Gerard Baden-Clay: 'My wife isn't home'
A jury hears the emergency phone call made to triple-0 by accused murderer Gerard Baden-Clay on the morning his wife went missing.PT2M33S http://www.canberratimes.com.au/action/externalEmbeddedPlayer?id=d-3ac3v 620 349 June 18, 2014
Gerard Baden-Clay’s triple-0 call to police on the morning he reported his wife Allison Baden-Clay missing was heard for the first time on Tuesday.
The recording of the emergency call was played to Brisbane’s Supreme Court where Mr Baden-Clay stands trial charged with his wife’s murder. He has pleaded not guilty.
Mr Baden-Clay made the call at 7.15am on April 20, 2012.
Slain Brisbane mother Allison Baden-Clay. Photo: Supplied
Operator: Police emergency. What’s your location?
Mr Baden-Clay: Good morning. Brookfield.
Operator: Where abouts in Brookfield?
Mr Baden-Clay: 593 Brookfield Road, Brookfield.
Operator: And what’s happening there?
Mr Baden-Clay: I don’t want to be an alarmist so I tried the 131 number but … My wife isn’t home. I don’t know where she is.
Operator: When did you last see her?
Mr Baden-Clay: Last night when I went to bed … I got up this morning and she wasn’t there, that’s not unusual, she often goes for a walk in the morning. I texted her, called her a number of times, I think she has the phone with her ummm, but, and …
Operator: What time does she normally get back when she goes for a walk?
Mr Baden-Clay: She has a seminar in the city so she was planning to leave by, you know, around seven. She’s not back home yet … I’m just driving the streets. My father has come over to look after the children.
The court later heard Mr Baden-Clay was met at his Brookfield home by first response police officers Constable Kieron Ash and Constable Leah Hammond.
Constable Ash told the court he noticed scratches on the right side of Mr Baden-Clay’s face, which he described as “red and raised”.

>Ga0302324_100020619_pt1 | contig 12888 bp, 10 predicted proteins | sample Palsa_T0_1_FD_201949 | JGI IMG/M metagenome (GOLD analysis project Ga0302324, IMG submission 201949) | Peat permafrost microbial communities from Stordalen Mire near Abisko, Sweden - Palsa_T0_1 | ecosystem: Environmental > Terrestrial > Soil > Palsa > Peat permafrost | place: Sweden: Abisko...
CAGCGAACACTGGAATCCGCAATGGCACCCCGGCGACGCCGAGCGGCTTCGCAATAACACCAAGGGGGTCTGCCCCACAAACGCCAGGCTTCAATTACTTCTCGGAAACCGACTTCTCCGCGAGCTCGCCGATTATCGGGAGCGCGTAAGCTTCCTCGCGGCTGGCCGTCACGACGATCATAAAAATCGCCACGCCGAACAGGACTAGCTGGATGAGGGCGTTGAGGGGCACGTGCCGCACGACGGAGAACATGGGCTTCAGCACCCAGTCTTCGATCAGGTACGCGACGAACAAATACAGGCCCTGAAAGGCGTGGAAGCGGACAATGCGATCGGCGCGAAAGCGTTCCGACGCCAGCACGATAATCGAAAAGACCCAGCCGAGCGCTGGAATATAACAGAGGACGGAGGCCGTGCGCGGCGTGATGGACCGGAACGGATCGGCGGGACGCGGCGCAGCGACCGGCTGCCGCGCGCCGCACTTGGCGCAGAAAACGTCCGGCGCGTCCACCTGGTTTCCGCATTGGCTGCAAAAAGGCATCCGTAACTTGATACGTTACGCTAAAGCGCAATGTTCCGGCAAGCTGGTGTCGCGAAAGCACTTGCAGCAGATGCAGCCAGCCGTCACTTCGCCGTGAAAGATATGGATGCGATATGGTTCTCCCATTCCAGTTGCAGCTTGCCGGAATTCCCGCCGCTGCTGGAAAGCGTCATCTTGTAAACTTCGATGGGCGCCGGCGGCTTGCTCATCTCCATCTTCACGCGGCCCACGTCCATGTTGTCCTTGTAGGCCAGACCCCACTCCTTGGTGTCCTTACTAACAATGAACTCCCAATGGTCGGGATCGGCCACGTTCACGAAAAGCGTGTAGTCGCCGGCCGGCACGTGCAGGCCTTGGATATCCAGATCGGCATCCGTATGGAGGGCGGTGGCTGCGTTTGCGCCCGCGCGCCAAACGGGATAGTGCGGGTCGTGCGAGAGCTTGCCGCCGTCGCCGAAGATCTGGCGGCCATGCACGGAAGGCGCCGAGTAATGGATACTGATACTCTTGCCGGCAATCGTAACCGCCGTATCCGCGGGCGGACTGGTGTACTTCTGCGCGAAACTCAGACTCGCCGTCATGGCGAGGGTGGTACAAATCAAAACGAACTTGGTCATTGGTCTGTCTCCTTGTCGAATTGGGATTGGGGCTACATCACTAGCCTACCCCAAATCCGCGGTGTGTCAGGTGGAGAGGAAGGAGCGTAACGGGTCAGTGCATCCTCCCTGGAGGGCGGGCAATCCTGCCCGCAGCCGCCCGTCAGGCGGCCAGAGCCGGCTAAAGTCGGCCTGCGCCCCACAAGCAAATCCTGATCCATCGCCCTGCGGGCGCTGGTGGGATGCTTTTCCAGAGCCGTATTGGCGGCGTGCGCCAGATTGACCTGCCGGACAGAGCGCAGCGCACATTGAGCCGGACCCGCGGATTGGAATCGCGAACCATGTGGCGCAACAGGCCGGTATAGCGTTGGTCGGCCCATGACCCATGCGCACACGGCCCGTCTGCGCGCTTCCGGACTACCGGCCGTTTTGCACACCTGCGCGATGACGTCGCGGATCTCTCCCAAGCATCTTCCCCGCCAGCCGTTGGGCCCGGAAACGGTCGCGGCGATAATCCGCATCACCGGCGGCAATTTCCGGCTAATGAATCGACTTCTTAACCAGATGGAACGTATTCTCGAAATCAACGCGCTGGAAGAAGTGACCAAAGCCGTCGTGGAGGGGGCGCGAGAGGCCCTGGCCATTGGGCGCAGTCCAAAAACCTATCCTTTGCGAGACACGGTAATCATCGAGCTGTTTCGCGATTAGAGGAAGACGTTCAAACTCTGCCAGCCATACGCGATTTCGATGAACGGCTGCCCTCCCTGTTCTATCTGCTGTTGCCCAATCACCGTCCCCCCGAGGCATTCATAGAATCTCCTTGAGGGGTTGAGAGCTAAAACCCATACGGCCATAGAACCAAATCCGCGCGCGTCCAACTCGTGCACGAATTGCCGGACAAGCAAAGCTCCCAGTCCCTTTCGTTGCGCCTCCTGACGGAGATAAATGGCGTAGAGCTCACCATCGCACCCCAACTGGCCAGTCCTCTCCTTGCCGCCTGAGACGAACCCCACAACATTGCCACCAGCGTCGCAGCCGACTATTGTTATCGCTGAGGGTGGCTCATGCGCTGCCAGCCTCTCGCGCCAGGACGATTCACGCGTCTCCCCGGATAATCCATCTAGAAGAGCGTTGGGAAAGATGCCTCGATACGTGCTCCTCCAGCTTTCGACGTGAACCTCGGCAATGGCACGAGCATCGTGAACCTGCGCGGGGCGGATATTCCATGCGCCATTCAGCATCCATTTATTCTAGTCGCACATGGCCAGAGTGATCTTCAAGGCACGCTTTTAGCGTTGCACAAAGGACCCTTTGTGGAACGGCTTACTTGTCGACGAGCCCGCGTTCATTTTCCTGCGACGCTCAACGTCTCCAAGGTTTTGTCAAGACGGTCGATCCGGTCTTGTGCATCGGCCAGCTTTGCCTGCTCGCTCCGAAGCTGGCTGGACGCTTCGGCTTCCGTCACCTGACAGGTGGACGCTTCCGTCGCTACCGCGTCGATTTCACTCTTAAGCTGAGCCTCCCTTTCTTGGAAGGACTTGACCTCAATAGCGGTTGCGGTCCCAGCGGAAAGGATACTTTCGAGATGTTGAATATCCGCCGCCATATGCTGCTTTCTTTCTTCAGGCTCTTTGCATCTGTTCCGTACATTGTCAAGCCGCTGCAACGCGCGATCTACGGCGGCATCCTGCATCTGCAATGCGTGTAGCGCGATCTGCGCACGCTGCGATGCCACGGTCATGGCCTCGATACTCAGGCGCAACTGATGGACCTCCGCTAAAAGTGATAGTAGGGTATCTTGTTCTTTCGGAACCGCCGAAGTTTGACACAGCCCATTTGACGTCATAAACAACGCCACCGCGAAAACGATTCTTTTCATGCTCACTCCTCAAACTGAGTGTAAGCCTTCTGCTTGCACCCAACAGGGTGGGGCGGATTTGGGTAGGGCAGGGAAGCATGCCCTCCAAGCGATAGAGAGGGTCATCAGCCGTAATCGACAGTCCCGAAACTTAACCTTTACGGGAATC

Constable Ash said he suspected a domestic dispute may have occurred and with Mr Baden-Clay’s permission searched the house for signs of a struggle.
“I looked in the sink, in the waste paper basket, down the sink hole and the towels in the en suite. I saw no traces of blood on any of those items,” Constable Ash said.
He said he saw no signs of damage in the house, or anything to suggest there may have been a struggle.
The court heard Mr Baden-Clay told police his missing wife would have access to only $20 because they were on the “bones of their arse” financially.
When questioned by police that morning, Mr Baden-Clay denied being estranged from his wife, but admitted to having an affair, which had put a strain on his relationship.
“We're working through it and in fact we went and saw a counsellor on Monday," he said.
Mr Baden-Clay said his wife seemed to be in a “pretty good” mood the night before, when he went to bed and left her watching The Footy Show on the couch.
He said she had a suffered depression in the past, which had been managed with medication. He could not tell police whether his wife was still taking medication at the time.
The court earlier heard that Mr Baden-Clay had had multiple affairs, while maintaining his marriage and a long-term illicit relationship with his former employee Toni McHugh.
He slept with a woman at a conference in Sydney, before phoning Ms McHugh to convince her to jump on a plane and meet him there.
Dr Nicholas Burke, who saw Mrs Baden-Clay after she had learned of her husband’s long-running affair in September 2011, told the court he found her be to “quite resilient”.
The GP said Mrs Baden-Clay had presented with low mood and anxiety, but showed great insight into her mental state.
"My opinion was that she wasn't at a high risk of suicide," Dr Burke said.
"She had a high degree of resilience."
Relationships Australia counsellor Carmel Ritchie saw Mrs Baden-Clay on March 27, 2012.
Reading from her notes, Ms Ritchie told the court Mrs Baden-Clay said: "I'm feeling inadequate, not good enough, I believe I let it happen. Gerard's way is the right way. Gerard has had an affair for the last three years … I fear one day he will leave."
She noted that Mrs Baden-Clay said her husband had dismissed her depression in the past and told her to “get over it” or “snap out of it”.
She said Mrs Baden-Clay returned with her husband on April 16, 2012.
Ms Ritchie said she spent much of the counselling session with Mr Baden-Clay trying to convince him to spend 10 to 15 minutes every second night with Mrs Baden-Clay listening to her speak about her feelings.
She said he was very resistant to her suggestion, saying it was "regression".
Ms Ritchie read from notes she made about Mr Baden-Clay during the April 16 session.
"He said 'Allison does not trust me. She questions me. She says yes, when she means no. I used to blame Allison for disappointments in my life’,” Ms Ritchie said.
"He said 'I want to build a future together, not regressing. I want to get on with life and wipe it clean'."
The trial continues.